“The only thing worse than being blind is having sight but no vision.”
When I was a child, I would often wonder if I saw things the same way other people saw them; when I looked at grass and thought “green” was it the same color everyone else saw as “green”? Or were we just taught that “grass is green” even though we all saw it in different colors?
My mind was often a tiring place to be! However, it’s a profound and interesting concept I stumbled upon. Do any two people ever really see the same thing in the same way? No. We each have a special lens over our eyes, invisible to all, unknown to most; this lens is called “experience.” The sum total of my days thus far stays with me, carried forward with each breath I take, coloring how I perceive my world. And the truth is, my perception is my reality.
This has been studied in the realm of criminal investigation, as one eye witness will see certain details another may have missed, and vice versa. Although if you want to get technical about it, they both saw the exact same things, but that which their mind held on to is different, sent first through the filter of their pasts.
Of course, there are literally hundreds of millions of commonalities within those perceptions and “sights” that allow us to communicate and thrive. As human beings, the vast majority have immediate, subconscious access to five senses, as well as basic knowledge and skills to interpret, translate, and reproduce what those senses find as we explore our world. Therefore I can talk about grass being green with almost complete certainty that you will understand exactly.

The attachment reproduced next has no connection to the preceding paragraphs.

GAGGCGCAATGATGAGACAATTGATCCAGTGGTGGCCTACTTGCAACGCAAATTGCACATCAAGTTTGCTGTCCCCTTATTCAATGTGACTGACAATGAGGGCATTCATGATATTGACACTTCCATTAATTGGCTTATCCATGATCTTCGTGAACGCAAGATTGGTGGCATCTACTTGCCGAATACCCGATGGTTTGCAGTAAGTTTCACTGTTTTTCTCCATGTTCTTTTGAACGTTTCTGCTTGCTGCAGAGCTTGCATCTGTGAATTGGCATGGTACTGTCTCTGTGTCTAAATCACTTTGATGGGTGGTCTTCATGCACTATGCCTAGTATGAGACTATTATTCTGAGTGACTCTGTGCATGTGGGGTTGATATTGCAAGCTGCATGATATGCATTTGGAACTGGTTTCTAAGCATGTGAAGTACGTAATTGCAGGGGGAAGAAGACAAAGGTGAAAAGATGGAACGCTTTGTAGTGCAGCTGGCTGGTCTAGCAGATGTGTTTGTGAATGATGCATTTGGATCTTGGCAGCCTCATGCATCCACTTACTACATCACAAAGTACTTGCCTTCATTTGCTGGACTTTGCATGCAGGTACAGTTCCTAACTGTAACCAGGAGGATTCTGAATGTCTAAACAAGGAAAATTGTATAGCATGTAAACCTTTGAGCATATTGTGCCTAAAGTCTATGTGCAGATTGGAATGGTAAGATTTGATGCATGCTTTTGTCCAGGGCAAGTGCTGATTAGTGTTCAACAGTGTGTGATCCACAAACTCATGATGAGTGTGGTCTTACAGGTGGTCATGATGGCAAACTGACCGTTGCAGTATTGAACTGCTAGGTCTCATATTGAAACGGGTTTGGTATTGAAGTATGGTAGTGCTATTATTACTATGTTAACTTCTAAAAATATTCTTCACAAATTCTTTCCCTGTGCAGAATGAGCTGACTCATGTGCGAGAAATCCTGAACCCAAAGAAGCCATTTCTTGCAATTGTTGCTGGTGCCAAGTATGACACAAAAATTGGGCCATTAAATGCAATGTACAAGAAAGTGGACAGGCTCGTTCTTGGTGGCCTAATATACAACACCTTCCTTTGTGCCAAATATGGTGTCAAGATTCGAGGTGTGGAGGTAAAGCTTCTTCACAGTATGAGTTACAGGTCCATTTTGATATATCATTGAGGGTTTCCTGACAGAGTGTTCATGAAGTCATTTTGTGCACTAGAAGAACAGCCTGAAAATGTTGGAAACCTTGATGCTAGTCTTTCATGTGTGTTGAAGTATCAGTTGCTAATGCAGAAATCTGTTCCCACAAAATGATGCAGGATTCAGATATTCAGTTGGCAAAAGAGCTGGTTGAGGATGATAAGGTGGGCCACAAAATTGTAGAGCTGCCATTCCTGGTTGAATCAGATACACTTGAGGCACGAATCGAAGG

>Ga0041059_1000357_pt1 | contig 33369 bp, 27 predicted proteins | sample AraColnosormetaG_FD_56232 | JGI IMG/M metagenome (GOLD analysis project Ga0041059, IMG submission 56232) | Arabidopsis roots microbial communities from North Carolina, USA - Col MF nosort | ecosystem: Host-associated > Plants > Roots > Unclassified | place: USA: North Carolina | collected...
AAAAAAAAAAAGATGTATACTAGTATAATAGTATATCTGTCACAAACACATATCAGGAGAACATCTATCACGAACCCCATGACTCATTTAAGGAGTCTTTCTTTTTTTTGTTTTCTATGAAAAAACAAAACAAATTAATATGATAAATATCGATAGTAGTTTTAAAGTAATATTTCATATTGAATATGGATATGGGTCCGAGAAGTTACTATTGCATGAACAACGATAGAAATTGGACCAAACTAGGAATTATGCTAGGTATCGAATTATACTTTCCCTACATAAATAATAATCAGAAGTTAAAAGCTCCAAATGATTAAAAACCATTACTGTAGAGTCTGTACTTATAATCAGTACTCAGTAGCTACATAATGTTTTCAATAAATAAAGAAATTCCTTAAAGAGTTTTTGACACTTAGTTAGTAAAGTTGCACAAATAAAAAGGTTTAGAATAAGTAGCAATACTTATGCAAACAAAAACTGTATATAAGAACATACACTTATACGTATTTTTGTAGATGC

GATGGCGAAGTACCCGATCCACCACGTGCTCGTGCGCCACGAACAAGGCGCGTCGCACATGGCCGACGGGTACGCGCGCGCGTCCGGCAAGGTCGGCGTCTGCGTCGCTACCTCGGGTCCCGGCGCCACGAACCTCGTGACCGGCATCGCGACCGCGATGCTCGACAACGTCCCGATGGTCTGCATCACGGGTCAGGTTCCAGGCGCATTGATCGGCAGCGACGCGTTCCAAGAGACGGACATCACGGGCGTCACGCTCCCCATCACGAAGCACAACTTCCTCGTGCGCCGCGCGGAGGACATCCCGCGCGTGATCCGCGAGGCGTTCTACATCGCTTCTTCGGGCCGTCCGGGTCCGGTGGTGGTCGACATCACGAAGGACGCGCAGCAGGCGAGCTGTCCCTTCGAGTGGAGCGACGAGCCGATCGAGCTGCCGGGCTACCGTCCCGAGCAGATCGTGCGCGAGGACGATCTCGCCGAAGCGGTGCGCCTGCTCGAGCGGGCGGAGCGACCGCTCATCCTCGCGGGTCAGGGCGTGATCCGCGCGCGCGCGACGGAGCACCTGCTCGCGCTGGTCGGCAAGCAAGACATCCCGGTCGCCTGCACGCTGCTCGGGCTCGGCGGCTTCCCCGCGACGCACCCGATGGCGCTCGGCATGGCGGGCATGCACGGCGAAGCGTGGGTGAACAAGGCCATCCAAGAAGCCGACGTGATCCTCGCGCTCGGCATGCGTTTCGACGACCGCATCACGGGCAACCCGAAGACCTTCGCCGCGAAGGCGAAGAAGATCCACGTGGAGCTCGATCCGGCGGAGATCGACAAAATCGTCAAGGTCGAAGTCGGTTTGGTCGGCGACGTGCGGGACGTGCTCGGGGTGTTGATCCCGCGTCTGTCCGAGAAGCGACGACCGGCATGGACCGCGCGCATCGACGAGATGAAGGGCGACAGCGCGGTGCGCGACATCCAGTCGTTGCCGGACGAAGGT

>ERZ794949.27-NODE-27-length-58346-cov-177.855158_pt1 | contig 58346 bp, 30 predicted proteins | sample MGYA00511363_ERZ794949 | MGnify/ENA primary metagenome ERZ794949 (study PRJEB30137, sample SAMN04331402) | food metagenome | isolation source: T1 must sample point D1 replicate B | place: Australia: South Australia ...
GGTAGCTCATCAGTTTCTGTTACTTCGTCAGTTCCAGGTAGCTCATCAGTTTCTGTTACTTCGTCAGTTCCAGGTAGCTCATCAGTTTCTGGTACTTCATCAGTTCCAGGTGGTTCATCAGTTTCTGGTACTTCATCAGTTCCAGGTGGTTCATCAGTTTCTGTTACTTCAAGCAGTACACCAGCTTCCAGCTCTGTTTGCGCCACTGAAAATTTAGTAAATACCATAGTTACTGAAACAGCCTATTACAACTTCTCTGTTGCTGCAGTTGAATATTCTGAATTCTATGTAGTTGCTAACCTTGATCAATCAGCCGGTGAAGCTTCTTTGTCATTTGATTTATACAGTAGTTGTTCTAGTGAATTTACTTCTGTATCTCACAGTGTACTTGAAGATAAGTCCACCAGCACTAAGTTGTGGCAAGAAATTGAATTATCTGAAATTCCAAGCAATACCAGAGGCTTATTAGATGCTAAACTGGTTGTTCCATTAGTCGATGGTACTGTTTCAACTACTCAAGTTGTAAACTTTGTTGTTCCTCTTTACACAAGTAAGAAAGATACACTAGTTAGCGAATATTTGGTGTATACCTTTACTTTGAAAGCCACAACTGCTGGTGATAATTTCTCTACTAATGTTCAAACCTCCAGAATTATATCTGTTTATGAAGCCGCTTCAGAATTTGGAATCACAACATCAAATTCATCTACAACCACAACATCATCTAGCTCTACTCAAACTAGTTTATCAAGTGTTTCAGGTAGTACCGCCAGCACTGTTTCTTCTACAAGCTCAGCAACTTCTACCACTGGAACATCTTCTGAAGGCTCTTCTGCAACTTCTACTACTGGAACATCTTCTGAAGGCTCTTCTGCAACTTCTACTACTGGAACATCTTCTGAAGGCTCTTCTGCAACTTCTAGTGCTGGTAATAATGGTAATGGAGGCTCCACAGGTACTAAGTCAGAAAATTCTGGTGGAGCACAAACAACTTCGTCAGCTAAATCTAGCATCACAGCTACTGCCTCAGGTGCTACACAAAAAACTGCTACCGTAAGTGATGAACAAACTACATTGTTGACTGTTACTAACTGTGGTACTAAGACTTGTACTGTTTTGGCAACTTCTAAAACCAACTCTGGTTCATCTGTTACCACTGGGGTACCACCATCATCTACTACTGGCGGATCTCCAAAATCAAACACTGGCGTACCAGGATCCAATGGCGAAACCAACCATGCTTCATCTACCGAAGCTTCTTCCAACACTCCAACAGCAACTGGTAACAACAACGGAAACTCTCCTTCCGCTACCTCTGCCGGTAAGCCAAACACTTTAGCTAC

For those who can’t access their sense of sight, the world they know and experience, their reality, is quite a bit different from mine. And finding the words to express and compare those differences can be a frustrating task. While I don’t know for sure, as I’m not blind myself, I think perhaps I can relate on a deeper level than someone else who has sight, but no autism. My “blindness” has no affect on my eyes (although I am near-sighted with astigmatism), but rather its impact is on my brain, and my ability to communicate in certain social situations. Even now, as I’m realizing this similarity (literally as I write this), I find it hard to explain.
I love my position at this new school, and I have met some wonderful people this year, students and staff. And yet, something isn’t right. I honestly don’t know if it’s even related to my job, but I know for sure that my ability to do that job is being affected. The problem is, I can’t even find the words to explain the problem to myself, let alone try to find an answer from someone else. When I have tried, I feel like I’m describing the beauty of a sunset to a person who was born blind and has no concept of “color”. Being stubborn, I continue to try. How do I know I’m not being understood? By the responses and suggestions I get back.
It’s no one’s fault but my own. I just don’t know what I can do to fix a problem I can’t even identify. Perhaps my project for this week will help open a window into that unique vision that is mine, colored by my life and times and all the experiences I’ve collected in thirty-two years.
Meanwhile, I want to add that many things in life are taken for granted, including life itself. While I agree that it’s a noble, sometimes important, endeavor to attempt to rectify that fact, it can easily consume us. So rather than dwell on the idea that I take for granted my ability to see, I’m instead going to celebrate it.